Full Title Name:  Overview of the Migratory Bird Treaty Reform Act (MBTRA)

Share |
Rebecca F. Wisch Place of Publication:  Michigan State University College of Law Publish Year:  2005 Primary Citation:  Animal Legal & Historical Center

This overview discusses the recent amendment to the Migratory Bird Treaty Act (MBTA). Under a bill introduced in May of 2004, all bird species not considered "native" to the United States would be excluded from protection. This new law, known as the Migratory Bird Treaty Reform Act, has been the center of much controversy, especially as it concerns the cause of mute swans in the U.S. It became law on December 8, 2004, as part of the Consolidated Appropriations Act of 2005.


New - click here for Final List of Bird Species to Which the Migratory Bird Treaty Act Does Not Apply, 70 F.R. 12710-12716 (March 15, 2005).

The Consolidated Appropriations Act of 2005 from title alone appears to have little to do with the Mute Swan, the Great White Pelican, or even the Red-crested Cardinal.  However, December 8th of 2004 marked the end to their protected status under the Migratory Bird Treaty Act (MBTA).  This particular piece of legislation sneaked in under the Consolidated Appropriations Act and now leaves the determination of what species are protected under the MBTA to the United States Fish & Wildlife Service.

In May of 2004, the United State House of Representatives introduced a bill that amended the Migratory Bird Treaty Act (MBTA) .   The bill, sponsored by Representative Gilchrest (R-MD) and Senator Voinovich (R-OH), is known as the Migratory Bird Treaty Reform Act (MBTRA) and changed the MBTA such that non-native birds are excluded from protection under the Act.   Only those birds considered native to the United States or its territories would be protected under the Act.   In essence, this change to the law removed protection for some 94 species of birds currently protected as migratory species under the existing Treaty.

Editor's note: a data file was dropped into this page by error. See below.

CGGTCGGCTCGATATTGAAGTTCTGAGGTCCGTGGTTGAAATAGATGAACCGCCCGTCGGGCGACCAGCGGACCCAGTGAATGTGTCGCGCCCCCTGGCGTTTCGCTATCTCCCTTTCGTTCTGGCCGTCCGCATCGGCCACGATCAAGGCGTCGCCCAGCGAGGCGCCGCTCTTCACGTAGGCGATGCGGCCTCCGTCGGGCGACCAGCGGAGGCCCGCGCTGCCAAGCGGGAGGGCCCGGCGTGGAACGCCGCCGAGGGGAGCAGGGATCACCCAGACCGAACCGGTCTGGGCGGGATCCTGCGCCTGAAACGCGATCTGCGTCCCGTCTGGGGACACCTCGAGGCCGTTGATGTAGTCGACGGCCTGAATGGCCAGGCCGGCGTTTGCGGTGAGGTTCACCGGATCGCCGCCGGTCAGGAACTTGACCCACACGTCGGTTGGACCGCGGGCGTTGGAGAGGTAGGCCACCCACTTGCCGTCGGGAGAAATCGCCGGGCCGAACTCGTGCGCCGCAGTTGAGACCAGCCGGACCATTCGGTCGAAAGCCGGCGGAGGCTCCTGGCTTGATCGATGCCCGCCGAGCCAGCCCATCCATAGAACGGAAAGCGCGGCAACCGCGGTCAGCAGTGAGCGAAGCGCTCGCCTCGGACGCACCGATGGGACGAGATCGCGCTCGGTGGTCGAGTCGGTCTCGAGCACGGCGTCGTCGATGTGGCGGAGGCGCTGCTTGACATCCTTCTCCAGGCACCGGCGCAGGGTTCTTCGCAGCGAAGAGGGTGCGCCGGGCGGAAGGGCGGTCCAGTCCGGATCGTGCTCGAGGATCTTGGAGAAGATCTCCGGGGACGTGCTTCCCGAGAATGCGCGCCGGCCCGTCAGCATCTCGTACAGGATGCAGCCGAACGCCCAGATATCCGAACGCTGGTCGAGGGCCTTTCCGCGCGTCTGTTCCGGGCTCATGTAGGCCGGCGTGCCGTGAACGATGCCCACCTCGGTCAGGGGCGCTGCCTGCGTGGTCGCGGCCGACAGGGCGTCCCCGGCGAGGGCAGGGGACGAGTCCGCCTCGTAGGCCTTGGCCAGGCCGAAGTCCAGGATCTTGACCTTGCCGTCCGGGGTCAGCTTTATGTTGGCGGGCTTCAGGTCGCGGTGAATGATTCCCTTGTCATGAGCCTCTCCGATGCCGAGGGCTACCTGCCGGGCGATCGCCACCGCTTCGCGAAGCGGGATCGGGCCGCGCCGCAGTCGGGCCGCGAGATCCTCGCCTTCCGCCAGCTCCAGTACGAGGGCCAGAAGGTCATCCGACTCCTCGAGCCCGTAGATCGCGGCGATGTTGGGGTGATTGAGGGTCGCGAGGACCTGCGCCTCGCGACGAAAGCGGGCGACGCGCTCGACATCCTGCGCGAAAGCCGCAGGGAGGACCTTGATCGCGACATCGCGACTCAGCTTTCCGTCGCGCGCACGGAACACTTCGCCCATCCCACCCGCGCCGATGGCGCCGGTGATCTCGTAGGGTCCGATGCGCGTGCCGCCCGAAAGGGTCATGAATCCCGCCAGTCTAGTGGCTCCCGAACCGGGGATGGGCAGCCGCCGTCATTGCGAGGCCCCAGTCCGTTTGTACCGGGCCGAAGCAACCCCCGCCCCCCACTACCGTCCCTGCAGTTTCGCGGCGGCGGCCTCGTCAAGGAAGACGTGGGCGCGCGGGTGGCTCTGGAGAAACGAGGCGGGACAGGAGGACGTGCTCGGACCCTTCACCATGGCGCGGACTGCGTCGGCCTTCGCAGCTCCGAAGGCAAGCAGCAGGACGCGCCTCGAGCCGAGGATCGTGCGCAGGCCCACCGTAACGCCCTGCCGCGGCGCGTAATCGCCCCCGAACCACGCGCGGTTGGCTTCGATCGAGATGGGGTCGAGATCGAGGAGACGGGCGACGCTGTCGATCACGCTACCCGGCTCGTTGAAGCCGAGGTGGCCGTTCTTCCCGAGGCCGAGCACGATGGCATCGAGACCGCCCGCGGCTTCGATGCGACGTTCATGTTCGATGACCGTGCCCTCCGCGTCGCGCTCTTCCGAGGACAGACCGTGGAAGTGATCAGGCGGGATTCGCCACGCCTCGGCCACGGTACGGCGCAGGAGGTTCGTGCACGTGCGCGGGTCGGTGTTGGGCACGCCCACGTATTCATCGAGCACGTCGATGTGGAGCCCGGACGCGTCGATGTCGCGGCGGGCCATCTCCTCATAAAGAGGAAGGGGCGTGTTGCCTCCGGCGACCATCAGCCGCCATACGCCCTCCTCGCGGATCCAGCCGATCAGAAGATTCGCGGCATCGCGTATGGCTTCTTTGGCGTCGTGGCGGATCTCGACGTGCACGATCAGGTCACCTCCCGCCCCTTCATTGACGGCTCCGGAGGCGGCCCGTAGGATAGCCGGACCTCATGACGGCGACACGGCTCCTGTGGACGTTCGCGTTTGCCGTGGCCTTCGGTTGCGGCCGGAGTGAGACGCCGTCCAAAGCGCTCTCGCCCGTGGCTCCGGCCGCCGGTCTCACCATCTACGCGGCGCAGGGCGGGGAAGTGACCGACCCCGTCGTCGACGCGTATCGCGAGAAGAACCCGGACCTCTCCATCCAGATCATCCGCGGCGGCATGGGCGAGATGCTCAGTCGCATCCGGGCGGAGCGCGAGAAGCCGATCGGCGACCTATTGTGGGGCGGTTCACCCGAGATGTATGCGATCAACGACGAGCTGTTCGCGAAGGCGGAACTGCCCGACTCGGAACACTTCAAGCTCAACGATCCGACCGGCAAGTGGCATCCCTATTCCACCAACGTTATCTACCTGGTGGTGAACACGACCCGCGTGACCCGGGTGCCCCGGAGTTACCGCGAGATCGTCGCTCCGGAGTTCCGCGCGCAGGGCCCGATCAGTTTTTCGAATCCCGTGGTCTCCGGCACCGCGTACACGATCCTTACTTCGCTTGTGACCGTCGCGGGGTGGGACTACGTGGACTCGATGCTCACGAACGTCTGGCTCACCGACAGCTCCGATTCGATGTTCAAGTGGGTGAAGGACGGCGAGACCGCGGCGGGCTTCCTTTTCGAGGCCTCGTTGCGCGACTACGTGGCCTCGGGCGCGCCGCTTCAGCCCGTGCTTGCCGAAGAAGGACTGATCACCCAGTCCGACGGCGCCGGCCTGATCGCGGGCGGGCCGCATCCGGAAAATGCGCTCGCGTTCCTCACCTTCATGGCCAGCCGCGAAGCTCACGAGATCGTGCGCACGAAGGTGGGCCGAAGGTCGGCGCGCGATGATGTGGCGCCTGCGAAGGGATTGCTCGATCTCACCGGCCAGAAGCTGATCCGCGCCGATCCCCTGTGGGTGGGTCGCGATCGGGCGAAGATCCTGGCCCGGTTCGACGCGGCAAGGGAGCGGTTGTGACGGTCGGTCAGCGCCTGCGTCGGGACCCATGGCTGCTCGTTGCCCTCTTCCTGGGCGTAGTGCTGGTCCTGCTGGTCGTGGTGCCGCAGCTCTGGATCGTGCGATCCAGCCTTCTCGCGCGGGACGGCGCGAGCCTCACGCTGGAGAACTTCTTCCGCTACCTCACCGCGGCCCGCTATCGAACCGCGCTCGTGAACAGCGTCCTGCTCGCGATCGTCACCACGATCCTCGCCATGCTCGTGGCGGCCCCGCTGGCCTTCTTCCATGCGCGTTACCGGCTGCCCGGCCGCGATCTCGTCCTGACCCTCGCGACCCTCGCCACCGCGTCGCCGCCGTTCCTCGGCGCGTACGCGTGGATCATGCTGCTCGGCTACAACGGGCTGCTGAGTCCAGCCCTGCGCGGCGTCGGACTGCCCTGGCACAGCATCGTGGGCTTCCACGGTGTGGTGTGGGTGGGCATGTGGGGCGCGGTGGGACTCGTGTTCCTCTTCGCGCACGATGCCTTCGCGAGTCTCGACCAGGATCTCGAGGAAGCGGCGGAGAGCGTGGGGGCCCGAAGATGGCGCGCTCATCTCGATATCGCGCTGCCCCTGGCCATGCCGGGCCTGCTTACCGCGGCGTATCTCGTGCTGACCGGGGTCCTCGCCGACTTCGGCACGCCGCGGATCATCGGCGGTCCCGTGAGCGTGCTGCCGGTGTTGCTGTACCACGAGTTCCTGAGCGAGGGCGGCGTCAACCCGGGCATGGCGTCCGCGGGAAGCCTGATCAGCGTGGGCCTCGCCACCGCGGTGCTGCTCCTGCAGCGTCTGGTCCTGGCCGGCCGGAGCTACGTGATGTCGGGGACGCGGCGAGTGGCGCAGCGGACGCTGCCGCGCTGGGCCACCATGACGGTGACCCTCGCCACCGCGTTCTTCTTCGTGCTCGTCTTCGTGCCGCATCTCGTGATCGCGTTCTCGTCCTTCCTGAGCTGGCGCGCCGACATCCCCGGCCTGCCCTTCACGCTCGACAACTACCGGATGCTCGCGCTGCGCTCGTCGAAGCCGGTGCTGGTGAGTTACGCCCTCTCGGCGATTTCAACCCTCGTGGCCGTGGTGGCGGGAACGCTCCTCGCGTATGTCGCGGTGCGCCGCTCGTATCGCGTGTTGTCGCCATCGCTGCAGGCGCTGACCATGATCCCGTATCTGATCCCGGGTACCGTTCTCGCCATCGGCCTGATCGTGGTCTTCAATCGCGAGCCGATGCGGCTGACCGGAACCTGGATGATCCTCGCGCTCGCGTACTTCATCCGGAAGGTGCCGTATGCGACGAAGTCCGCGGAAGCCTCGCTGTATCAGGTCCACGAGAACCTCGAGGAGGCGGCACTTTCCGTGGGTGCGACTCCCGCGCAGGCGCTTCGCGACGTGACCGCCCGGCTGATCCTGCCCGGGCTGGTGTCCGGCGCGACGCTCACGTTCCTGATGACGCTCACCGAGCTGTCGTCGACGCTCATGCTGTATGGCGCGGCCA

The Listing of Species

Prior to the change in law, some 836 species of birds are protected under the MBTA .   (For a list, please see the Pacific Region U.S. Fish & Wildlife site at http://migratorybirds.fws.gov/intrnltr/mbta/mbtintro.html .   The original list appears in Title 50 of the Code of Federal Regulations, Section 10.13 and has some taxonomic differences due to the age of the initial regulations).   The inclusion of these species is based upon the four Conventions with other countries (Canada, Mexico, Great Britain, and Japan) that the United States entered into to protect birds that migrate across borders.  

The MBTRA will exclude those species that are considered to exist in the United States solely as the product of intentional or unintentional human-assisted introduction.   Since this change will affect rule-making by the Secretary of the Interior (the agency responsible for administering the listing of species under the Act), a notice was published in the Federal Register notifying the public of the change in species listings.   According to the notice published in the Federal Register, there are four criteria used to determine which species are not covered under the MBTA

(1) It belongs to a family of birds covered by the MBTA by virtue of that family's inclusion in any of the migratory bird conventions with Canada , Mexico , Russia , or Japan . . .

(2) There is credible documented evidence that it has occurred at least once in an unconfined state in the United States or its territories.

(3) All of its known occurrences in the United States can be confidently attributed solely to intentional or unintentional human- assisted introductions to the wild. . .

(4) There is no credible evidence of its natural occurrence in the United States unaided by direct or indirect human assistance. The native range and known migratory movements (if any) of the species combine to make such occurrence in the United States extremely unlikely, both historically and in the future. . .

70 FR 372, 372-373 .